Parents leave behind two legacies to their children— one is roots, the other wings. It starts with being responsible parents.
Whenever news about a mother is sensationalized or controversial, my readers ask for my reaction. I tell them that I cannot judge on what a parent should or should not do. Like any parent, I made mistakes in the past, learned from them and never did it again. Now the next question comes up with “How do you know whether you are being responsible or irresponsible ?” How do we teach our children what it means and how to act accordingly? Ellen Schrier on “What Exactly IS A “Responsible” Parent?” gave me wonderful insights on parenting without being preachy and calls upon your better judgment, maternal instinct and being honest about your role as a parent/
It is actually simple. Remember these key phrases. To be responsible means to respond appropriately.
Let’s test certain situations that you can peruse over.
What if … your two year old toddler got hold of your scissors and is about to give your one year old baby boy a hair cut? Do you watch in amusement as your toddler throws an impish smile? Does it occur to you that the appropriate response is to firmly say “No you can’t do that” and remove the sharp scissors from her hands before anyone gets hurt. Your toddler is not aware of the dangers of handling the scissors. She sees you use it to cut her hair but as a parent, it is our job to keep everyone safe.
What if … you are at a family reunion where relatives often open a bottle of wine with their dinner. Someone asks you if your 11-year-old daughter can take a little wine since the dinner is a special celebration. Your daughter is the youngest among the other family members. The rest of her cousins are allowed to drink. What is the responsible thing to do?
Well, remember the key words, to be responsible means to respond appropriately. What are the facts? Isn’t it your rule and that of Philippine laws that young children are not allowed to drink alcohol? If you allow her to drink wine, even just a sip, she gets the message that laws are negotiable. Is that an appropriate message to send to your daughter?
What if … your seven-year-old never joins you at the dinner table because he is never hungry. He prefers to snack every hour, a habit that started when he was a toddler. He looks healthy, and a overweight and you hate to argue with him. Are you being responsible in letting the unsupervised snacking continue at the expense of eating at the dinner table with the family?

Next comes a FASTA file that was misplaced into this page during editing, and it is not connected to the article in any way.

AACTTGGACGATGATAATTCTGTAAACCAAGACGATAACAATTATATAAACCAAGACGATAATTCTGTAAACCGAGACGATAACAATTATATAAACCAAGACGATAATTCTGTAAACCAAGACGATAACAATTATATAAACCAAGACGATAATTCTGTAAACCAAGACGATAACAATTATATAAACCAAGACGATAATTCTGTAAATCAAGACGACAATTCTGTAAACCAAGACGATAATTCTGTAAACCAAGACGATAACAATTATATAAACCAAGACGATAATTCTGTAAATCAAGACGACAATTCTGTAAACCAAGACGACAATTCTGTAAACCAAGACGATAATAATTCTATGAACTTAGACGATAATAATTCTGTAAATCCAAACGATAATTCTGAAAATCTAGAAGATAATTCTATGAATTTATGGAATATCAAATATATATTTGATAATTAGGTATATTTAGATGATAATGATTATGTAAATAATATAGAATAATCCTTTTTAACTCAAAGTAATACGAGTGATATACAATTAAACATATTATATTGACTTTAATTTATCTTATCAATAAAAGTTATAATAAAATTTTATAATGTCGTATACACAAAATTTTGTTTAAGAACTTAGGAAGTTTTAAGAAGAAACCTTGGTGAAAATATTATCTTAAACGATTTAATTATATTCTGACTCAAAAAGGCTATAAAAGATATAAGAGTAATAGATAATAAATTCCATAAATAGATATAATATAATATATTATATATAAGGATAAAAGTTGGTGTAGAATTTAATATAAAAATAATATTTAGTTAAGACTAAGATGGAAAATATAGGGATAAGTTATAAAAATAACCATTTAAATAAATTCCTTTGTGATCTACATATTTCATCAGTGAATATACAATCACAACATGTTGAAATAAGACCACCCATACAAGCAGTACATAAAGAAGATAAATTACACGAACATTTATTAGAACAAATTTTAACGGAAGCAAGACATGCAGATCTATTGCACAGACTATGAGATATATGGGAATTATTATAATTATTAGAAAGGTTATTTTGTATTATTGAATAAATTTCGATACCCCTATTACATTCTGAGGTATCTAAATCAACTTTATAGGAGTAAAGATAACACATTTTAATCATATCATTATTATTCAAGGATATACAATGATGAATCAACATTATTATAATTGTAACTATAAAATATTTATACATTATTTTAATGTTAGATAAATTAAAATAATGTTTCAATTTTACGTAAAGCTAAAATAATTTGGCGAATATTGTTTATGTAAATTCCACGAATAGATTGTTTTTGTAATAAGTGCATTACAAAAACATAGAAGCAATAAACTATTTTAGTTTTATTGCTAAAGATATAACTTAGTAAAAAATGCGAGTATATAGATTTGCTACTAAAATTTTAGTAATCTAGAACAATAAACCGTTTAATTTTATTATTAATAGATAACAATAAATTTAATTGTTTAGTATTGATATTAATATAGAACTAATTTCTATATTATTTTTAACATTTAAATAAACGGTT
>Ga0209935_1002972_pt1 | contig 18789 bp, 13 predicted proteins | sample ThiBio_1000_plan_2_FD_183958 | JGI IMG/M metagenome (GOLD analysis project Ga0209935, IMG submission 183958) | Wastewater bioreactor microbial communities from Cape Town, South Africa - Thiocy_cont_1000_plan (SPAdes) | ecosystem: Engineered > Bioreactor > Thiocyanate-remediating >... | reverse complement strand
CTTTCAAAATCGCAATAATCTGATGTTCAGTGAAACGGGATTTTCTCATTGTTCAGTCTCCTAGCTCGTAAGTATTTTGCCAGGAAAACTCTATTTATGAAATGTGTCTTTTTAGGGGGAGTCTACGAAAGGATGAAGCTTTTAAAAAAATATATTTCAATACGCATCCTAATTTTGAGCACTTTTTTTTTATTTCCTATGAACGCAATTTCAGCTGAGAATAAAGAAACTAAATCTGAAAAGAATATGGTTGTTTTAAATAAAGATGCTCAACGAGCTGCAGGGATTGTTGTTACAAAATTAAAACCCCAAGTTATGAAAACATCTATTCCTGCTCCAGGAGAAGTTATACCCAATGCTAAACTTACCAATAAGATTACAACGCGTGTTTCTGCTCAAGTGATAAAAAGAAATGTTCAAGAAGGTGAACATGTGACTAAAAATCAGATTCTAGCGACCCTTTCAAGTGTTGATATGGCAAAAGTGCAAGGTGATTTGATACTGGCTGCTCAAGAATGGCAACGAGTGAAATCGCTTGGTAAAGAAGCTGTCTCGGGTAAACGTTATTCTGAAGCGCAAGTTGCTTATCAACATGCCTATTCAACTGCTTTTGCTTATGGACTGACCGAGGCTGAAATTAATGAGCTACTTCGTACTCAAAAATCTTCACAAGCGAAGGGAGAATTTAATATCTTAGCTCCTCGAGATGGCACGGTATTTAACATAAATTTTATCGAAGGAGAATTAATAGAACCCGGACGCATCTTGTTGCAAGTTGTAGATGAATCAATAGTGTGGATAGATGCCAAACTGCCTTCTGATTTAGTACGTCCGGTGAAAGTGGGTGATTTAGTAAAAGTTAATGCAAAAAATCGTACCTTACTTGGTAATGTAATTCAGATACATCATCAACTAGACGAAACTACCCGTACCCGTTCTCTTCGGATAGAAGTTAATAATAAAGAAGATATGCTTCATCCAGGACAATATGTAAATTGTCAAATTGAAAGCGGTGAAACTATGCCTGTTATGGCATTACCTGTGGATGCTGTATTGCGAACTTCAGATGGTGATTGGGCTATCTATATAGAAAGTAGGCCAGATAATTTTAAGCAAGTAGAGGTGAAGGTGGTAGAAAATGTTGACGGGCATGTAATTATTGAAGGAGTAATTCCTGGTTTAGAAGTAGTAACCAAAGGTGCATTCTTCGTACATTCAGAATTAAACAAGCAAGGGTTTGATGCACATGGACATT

Well, think about it. Is it part of your job as parent to make sure your child meets his daily nutritional needs? Of course, you nod. Is it part of your job to teach him on social skills and engage in conversations? Yes, for sure. Isn’t it your duty to check if your child does not go over his desired weight? What then would be the appropriate response? It’s pretty obvious that you have to figure out a way to break the bad habit that has been established, right? That would be the responsible (appropriate, given your role as parent) thing to do.
What if … your one year old child is restless and experiencing low-grade fever. You already took her to the pediatrician three days ago. The doctor examined her and brushed away your concerns and blamed the not-so-serious-virus. You are the person in charge of your child’s welfare. A nagging feeling inside you says something wrong. Is it appropriate to discount your own intuition? Or should you see another pediatrician for a second opinion.
What if … you overhear your 14-year-old’s friends laughing at their drunken behavior in a party last night? Would it be responsible to deny that you didn’t hear this conversation? Or, do you have an obligation to bring it out with your daughter and her friends and discuss the incident at the party? What is the appropriate response when faced with this kind of information?
Now you have an idea on being a responsible parent is. If faced with a sticky situation, ask yourself “I wonder whether I’m being responsible here.”
I believe the rules of parents are all but three. Love , Limit and Let them be. For your children to understand appropriate behavior, let them know you love them, set the boundaries, be consistent and know that you can’t be with them 24/7. There is a time to let go. What we hope most for our children is that they soar confidently in their own sky, whatever that may be.
As originally published on aboutmyrecovery.com